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Policy Chief Says Promoting Freedom Abroad Protects America

By Samantha L. Quigley
American Forces Press Service

WASHINGTON, Feb. 18, 2005 – President Bush's policy of promoting democracy not only squares with a respect for sovereignty, it supports the national security strategy.

That was the message Douglas J. Feith, undersecretary of defense for policy, delivered to the members of the Council on Foreign Relations, most of whom participated by teleconference, here Feb. 17.

"Our nation's most basic interest is to protect the freedom of the American people, the ability to govern ourselves under the Constitution. The sovereignty of the United States is another way of referring to this freedom," Feith said. "The United States strengthens its national security when it promotes a well- ordered world of sovereign states."

Many presidents have encouraged democracy over the years, Feith said, but achieving a democratic government requires, first, that the country wants democracy.

Then, he added, it takes more than people simply saying they want democracy. They have to be willing to do the hard work to create and preserve the institutions important or necessary for democracy: multiple centers of power, a culture of compromise, basic freedoms of conscience, religion and speech and fair elections, among others, he said.

Encouraging democracy yields a benefit for the United States as well as those countries seeking sovereignty, Feith noted. "We seek the advance of democracy for the most practical of reasons," he said, "because democracies do not support terrorists or threaten the world with weapons of mass murder."

With democracy comes changes in thinking and this goes a long way to what Feith said is the key to victory in the war on terrorism: the ideological fight. Disrupting and attacking terror networks serves its purpose, Feith said, but it only denies the terrorists what they need to operate. Winning the ideological war will deny them what they need to survive: safe haven and other support, he said.

"First we have to delegitimate terrorism," Feith said. "As the president said, we intend to make terrorism like the slave trade, piracy or genocide activities that nobody who aspires to respectability can condone, much less support."

The second component calls for supporting models of moderation, democracy, sound economics and healthy civil society that can "compete with the bloody bandishments of extremists."

But this will require more than military might alone, Feith said. It also requires the cooperation of allies and partners around the world.

Maintaining an interest in the relationships among the world's major powers is as important as the war on terrorism and weapons of mass destruction proliferation, he said. It also works to serve the goal of encouraging democracy, he noted, changing thinking and gaining cooperation in the war on terrorism.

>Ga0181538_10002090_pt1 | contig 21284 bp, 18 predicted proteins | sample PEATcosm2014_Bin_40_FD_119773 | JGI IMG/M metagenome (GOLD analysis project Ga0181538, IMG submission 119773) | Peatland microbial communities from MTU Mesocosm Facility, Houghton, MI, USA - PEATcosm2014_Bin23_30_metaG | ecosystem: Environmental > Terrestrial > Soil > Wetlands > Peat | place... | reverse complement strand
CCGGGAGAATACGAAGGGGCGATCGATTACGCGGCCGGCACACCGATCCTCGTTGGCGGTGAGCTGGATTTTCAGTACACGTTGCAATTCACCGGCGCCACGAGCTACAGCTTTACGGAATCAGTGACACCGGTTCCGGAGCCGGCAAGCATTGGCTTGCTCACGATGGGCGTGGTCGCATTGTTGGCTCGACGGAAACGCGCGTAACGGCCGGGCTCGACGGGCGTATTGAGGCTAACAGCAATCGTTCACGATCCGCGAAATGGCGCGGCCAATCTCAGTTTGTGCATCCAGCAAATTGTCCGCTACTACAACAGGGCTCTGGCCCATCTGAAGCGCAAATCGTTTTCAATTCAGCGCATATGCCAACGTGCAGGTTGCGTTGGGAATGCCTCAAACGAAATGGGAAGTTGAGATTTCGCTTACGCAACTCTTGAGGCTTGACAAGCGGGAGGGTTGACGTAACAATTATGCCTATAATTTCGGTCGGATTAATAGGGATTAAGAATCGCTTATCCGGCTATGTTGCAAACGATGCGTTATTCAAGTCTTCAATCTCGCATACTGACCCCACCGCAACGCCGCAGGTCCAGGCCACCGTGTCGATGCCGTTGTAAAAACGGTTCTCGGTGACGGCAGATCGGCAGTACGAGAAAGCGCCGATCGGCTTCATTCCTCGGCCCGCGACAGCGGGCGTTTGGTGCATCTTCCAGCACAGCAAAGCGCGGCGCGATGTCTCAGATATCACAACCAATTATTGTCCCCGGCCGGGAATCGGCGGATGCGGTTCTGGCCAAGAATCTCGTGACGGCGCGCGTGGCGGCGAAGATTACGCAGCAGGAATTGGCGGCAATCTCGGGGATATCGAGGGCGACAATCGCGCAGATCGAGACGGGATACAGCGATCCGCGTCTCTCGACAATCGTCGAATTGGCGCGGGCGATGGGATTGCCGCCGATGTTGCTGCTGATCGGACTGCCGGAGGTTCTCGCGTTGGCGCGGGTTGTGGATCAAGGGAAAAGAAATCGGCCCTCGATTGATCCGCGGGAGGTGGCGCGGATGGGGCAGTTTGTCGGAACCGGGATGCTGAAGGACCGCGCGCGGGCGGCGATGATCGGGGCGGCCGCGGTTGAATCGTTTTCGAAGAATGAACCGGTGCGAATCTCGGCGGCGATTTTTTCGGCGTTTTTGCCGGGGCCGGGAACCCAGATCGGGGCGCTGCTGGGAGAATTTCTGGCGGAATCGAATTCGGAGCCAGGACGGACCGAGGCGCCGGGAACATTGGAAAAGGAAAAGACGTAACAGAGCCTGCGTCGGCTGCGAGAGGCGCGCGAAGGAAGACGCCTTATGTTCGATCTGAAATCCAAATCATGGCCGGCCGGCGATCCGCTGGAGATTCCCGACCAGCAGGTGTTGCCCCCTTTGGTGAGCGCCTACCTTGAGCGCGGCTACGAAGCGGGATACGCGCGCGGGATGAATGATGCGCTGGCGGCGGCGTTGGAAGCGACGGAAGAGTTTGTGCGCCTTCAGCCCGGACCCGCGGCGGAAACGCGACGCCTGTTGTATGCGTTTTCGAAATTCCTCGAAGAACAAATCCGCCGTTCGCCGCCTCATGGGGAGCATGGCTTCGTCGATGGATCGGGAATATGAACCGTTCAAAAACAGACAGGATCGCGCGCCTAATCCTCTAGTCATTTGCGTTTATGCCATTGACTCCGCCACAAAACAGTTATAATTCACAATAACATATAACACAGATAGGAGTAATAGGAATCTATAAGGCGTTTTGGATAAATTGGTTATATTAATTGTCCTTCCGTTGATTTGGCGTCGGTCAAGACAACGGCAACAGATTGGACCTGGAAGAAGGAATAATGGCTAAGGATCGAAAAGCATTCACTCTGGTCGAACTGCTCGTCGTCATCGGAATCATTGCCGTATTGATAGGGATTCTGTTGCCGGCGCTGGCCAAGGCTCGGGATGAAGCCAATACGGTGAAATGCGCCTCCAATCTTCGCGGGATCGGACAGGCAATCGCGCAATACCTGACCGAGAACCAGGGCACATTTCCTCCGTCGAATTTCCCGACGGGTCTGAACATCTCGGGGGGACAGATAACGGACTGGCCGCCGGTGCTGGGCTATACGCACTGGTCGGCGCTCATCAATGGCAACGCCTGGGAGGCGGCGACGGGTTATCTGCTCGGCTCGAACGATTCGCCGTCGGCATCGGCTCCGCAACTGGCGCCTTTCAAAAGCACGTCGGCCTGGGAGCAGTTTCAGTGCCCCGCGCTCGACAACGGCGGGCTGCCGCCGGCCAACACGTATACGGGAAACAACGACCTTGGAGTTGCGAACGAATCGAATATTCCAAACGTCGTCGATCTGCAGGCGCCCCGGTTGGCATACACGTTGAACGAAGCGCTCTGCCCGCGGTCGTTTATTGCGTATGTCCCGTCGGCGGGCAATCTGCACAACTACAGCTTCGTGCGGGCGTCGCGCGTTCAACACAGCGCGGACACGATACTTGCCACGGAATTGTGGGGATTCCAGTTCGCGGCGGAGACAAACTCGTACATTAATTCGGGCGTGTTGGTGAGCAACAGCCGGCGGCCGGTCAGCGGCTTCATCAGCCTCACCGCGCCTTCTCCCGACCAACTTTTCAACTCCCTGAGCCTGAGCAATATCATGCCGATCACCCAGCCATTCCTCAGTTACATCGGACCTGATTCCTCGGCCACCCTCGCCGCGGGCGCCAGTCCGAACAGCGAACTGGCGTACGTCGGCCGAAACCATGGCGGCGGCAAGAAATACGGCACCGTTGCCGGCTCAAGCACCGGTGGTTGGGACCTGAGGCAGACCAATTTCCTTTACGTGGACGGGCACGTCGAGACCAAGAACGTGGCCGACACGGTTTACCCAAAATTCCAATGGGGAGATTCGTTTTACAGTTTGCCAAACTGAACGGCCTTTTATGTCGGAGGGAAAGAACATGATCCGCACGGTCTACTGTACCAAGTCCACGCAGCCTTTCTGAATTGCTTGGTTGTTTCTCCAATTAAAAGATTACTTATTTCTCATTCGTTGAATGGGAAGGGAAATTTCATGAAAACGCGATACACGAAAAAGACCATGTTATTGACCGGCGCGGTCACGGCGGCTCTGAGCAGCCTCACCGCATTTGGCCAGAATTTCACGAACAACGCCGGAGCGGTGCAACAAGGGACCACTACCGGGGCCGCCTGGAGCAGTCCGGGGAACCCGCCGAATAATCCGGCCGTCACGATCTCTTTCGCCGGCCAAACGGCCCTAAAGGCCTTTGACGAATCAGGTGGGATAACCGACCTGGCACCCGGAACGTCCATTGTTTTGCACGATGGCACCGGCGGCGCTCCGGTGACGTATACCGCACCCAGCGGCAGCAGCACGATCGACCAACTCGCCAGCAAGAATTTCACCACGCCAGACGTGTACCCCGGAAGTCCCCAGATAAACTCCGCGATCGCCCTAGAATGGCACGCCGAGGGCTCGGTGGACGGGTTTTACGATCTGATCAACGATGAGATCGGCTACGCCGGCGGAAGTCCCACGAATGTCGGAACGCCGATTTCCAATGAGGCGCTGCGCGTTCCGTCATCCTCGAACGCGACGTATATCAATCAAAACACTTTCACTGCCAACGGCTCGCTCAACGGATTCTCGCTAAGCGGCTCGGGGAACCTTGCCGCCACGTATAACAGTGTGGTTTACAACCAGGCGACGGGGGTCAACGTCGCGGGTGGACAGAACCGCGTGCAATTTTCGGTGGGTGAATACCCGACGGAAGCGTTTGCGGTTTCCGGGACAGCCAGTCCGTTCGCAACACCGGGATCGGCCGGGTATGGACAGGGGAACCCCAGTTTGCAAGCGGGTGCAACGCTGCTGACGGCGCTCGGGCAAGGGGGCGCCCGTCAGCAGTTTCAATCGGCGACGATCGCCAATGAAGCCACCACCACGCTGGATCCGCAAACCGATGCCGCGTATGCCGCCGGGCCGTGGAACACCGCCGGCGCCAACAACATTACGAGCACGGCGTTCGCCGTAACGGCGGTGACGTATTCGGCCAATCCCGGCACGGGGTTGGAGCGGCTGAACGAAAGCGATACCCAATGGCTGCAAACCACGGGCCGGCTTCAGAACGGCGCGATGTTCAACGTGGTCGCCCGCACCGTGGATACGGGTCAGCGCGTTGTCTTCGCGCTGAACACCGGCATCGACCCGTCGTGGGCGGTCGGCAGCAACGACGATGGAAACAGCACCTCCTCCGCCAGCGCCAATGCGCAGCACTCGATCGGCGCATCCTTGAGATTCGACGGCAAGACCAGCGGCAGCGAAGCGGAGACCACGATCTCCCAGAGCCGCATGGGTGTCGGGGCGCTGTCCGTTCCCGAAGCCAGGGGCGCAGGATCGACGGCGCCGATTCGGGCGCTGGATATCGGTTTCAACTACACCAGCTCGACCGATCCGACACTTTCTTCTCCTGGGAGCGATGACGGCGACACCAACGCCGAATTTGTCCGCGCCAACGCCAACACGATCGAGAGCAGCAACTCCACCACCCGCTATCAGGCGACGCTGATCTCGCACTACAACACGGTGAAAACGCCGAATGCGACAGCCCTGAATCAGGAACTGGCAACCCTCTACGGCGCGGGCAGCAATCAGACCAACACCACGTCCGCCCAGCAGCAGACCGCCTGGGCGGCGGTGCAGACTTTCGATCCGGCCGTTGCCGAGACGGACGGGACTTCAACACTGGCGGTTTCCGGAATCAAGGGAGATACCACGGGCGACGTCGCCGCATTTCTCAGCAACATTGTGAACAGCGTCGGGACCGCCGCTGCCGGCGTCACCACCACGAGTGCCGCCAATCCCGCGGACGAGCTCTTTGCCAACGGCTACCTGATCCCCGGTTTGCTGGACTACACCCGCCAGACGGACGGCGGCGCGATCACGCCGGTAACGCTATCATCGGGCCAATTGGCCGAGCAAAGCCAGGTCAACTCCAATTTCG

One of the relationships that the United States is taking particular interest in is that of China with the rest of the world, Feith said. China has developed a confidence on the part of international business people that it will remain stable and hospitable to them for trade and investment, he said. He added that if China wished to continue to prosper, it would choose a benign path that would allow the world to accommodate its rise peacefully.

"The question is: Do its leaders see that China's long-term interests, including its opportunities to profit from foreign investment and trade, hinge on its becoming a respected and responsible member of an international community and that this will, in turn, require that it forego the threat or use of force to pursue reunification?" Feith asked.

While the answer can only come from Chinese leadership, Feith's suggestion was that the relationship between China and Taiwan, and relationships like theirs, be handled within the existing diplomatic framework, one where matters are resolved consensually and peacefully.

"Other key players in the world can help the Chinese leadership understand that China's future prosperity, stability and dignity depend, to a significant degree, on China's continued political development toward a freer society governed by a more representative political system," he said.

He concluded by thanking the people of the Department of Defense who are in the field working to see that the president's policy of encouraging democracy is being carried out.

"The men and women of the U.S. armed forces serving in combat abroad are contributing bravely and brilliantly to achieving the national purposes I've been outlining," Feith said. "They make us proud and deserve our grateful recognition."

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Biographies:
Undersecretary of Defense for Policy Douglas J. Feith

Related Sites:
Council on Foreign Relations



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